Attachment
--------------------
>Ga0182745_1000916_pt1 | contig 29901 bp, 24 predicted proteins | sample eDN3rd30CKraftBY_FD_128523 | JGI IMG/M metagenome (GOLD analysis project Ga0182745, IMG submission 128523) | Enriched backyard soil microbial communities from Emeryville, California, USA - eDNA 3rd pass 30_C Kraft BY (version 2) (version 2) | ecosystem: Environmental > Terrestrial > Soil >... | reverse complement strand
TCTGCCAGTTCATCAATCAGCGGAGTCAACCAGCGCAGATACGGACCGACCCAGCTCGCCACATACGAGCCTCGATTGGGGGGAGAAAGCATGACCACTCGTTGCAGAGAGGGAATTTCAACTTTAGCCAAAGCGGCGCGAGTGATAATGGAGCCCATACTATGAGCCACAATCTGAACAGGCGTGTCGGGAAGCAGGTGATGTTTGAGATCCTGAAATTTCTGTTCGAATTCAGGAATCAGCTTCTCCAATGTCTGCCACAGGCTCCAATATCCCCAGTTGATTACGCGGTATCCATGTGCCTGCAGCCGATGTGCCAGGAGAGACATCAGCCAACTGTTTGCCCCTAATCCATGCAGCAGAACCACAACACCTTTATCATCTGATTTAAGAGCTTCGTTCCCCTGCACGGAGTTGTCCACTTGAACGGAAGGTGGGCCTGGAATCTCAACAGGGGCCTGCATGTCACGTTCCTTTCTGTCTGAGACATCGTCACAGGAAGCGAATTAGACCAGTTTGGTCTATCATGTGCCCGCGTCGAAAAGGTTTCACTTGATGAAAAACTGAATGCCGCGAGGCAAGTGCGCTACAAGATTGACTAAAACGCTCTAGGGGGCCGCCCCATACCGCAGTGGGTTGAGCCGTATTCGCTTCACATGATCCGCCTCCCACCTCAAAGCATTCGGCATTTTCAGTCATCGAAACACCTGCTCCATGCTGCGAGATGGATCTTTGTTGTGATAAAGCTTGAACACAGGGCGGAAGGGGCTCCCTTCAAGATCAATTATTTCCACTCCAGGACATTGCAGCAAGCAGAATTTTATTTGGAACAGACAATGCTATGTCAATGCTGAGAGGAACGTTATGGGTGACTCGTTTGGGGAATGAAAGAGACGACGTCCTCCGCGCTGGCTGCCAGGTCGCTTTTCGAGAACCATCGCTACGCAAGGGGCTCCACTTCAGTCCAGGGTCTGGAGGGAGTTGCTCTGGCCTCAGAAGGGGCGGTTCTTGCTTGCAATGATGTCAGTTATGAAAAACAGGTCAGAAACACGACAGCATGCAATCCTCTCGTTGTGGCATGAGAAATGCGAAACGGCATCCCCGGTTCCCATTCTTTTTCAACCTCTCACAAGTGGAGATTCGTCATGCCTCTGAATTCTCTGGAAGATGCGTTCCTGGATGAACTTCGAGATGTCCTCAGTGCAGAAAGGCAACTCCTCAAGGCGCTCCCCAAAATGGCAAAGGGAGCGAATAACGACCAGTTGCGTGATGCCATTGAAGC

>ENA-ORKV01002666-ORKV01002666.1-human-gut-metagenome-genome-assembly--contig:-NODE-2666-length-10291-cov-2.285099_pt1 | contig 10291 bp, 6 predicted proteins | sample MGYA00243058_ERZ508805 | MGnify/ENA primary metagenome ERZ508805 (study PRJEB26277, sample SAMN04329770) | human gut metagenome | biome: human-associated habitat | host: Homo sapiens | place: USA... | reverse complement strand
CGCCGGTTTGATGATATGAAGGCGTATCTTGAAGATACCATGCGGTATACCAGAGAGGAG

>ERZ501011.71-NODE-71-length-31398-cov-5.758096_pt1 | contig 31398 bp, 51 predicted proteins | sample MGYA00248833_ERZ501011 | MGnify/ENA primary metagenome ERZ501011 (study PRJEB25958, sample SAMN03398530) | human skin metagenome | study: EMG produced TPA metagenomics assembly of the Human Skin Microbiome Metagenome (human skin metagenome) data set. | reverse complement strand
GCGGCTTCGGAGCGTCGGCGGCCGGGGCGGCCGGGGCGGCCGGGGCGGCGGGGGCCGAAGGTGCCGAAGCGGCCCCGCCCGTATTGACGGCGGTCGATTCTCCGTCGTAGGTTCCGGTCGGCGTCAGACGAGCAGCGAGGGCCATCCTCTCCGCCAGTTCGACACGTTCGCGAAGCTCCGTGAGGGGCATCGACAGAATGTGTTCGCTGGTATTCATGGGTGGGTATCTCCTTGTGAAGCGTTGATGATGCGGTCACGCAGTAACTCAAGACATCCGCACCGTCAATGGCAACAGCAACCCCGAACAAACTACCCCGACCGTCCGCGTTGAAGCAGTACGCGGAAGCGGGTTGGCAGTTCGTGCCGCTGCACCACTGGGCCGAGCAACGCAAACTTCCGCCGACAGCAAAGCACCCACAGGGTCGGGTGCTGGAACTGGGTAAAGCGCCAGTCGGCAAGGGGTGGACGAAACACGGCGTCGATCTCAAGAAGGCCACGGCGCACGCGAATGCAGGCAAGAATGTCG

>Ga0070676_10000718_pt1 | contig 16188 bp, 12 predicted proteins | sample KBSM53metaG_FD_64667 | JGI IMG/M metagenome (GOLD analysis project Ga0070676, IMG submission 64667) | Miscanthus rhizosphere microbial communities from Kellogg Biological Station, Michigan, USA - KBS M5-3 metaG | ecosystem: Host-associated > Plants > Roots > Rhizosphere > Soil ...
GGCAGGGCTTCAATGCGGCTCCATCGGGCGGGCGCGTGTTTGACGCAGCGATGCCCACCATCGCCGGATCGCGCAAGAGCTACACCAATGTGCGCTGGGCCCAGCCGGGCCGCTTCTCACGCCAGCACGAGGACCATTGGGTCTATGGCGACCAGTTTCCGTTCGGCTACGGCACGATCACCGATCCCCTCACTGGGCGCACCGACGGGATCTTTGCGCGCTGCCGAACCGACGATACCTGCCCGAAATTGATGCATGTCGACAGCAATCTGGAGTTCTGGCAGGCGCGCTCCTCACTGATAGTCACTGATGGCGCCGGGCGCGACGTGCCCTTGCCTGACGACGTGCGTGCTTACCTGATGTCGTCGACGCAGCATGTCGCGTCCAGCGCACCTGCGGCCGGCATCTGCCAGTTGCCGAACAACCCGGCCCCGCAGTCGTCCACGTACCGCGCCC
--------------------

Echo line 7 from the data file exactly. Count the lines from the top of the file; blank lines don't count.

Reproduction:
>Ga0070676_10000718_pt1 | contig 16188 bp, 12 predicted proteins | sample KBSM53metaG_FD_64667 | JGI IMG/M metagenome (GOLD analysis project Ga0070676, IMG submission 64667) | Miscanthus rhizosphere microbial communities from Kellogg Biological Station, Michigan, USA - KBS M5-3 metaG | ecosystem: Host-associated > Plants > Roots > Rhizosphere > Soil ...